- Tapa blanda: 252 páginas
- Editor: Bloomsbury Publishing PLC (21 de abril de 2003)
- Idioma: Inglés
- ISBN-10: 0747566194
- ISBN-13: 978-0747566199
- Valoración media de los clientes: Sé el primero en opinar sobre este producto
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Death as a Way of Life: Dispatches from Jerusalem (Inglés) Tapa blanda – 21 abr 2003
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Descripción del producto
Reseña del editor
In autumn 1993, the Oslo Agreements were signed by Yitzhak Rabin and Yasser Arafat, marking the beginning of promise for a constructive peace between the Israelis and the Palestinians. The ten years that followed were charted first by hope and optimism only to deteriorate into revenge and violence. Throughout this decade David Grossman has published articles in the American and European press, written in a personal voice - father, husband, peace activist, novelist - as he witnesses devastating events, he cries out with a prophetic wisdom, imploring both sides to return to sanity, to negotiations. The publication of this collection of articles will mark ten years to the dream of Oslo.
Biografía del autor
David Grossman is the author of two previous groundbreaking works of journalism, THE YELLOW WIND and SLEEPING ON A WIRE. He has written seven novels, as well as several children's books; and a play. His most recent novel is SOMEONE TO RUN WITH. He lives in Jerusalem.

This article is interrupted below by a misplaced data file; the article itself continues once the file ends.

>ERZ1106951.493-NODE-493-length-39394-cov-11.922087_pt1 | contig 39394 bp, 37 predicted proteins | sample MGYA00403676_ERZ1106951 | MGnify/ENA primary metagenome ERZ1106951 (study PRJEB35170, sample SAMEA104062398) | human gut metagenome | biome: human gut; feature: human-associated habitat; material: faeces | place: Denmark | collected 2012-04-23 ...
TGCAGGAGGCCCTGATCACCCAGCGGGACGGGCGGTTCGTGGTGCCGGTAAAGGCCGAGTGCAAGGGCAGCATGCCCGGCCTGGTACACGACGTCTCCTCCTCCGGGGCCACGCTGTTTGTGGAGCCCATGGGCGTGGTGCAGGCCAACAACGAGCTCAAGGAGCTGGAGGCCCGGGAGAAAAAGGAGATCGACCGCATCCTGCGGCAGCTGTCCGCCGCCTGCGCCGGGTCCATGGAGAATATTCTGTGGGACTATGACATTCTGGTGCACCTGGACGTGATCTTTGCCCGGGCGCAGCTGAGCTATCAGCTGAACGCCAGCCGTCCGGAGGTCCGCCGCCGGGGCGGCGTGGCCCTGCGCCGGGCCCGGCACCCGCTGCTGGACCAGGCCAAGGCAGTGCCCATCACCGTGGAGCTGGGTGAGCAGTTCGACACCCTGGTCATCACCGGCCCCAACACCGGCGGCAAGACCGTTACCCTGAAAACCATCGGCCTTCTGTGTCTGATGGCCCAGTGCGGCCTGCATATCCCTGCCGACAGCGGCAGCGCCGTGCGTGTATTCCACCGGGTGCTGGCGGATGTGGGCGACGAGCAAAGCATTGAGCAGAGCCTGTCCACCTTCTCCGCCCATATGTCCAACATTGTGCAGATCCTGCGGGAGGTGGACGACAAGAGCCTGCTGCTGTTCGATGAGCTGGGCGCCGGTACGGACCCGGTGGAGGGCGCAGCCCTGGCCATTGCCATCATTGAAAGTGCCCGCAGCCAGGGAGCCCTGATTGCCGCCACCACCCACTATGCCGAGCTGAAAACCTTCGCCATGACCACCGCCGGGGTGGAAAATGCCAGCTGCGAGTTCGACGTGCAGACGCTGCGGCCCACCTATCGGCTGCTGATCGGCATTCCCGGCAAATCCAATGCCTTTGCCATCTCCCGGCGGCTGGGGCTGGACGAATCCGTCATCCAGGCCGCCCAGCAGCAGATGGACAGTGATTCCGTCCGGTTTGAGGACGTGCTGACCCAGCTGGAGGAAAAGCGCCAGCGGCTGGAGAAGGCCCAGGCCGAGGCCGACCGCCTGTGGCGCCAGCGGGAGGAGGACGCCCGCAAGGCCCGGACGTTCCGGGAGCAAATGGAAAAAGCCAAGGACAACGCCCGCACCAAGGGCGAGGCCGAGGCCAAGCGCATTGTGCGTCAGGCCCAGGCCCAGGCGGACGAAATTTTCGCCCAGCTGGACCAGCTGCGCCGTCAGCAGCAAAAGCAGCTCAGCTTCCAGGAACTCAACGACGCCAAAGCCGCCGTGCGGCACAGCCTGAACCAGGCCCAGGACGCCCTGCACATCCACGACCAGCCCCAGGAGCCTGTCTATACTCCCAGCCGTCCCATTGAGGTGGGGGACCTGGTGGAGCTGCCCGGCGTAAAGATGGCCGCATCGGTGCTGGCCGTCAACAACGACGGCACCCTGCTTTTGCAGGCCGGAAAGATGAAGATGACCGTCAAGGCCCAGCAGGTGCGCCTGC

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This is all admirable. But Grossman as a member of the far left Israel 'peace camp' also is guilty and fails in his fundamental perception of the conflict. He and the Left supported Oslo and Arafat without understanding that from the beginning they were dealing with someone who had no intention of making real peace with Israel.
Grossman in his effort to be fair and balanced has long tended to misread reality, underplay Palestinian destructiveness and misread Israeli defensive efforts.
This of course is not his take on the conflict. He sees dream of the future this way.
"Neither romantic love, then, nor a high wall. I dream of two countries separated by a distinct border. A border that will make clear to each state the space in which it exists as a political entity, as a national identity. If there's a border, there is an identity. There is a new living reality in which this identity can bleed out the poison of illusions and begin to heal.
One more important thing: This is a condition in which-years from now-the two sides will be able to give themselves a new kind of definition-not one contrasted with an enemy, but one that turns inward. One dependent not on the fear that they might be destroyed but instead on the natural development of a nation..
Considering what has happened in the years since this book has been written one wonders how Grossman could have ever expected such a resolution. The Palestinians have run from statehood as it would involve responsibilities and limitations they just do not want to bear. They have preferred economic ruin and chaos to cooperation with Israel.
They have proven Grossman too to be even with all his reservations and realism a dreamer who just was not willing to see the reality in front of his face.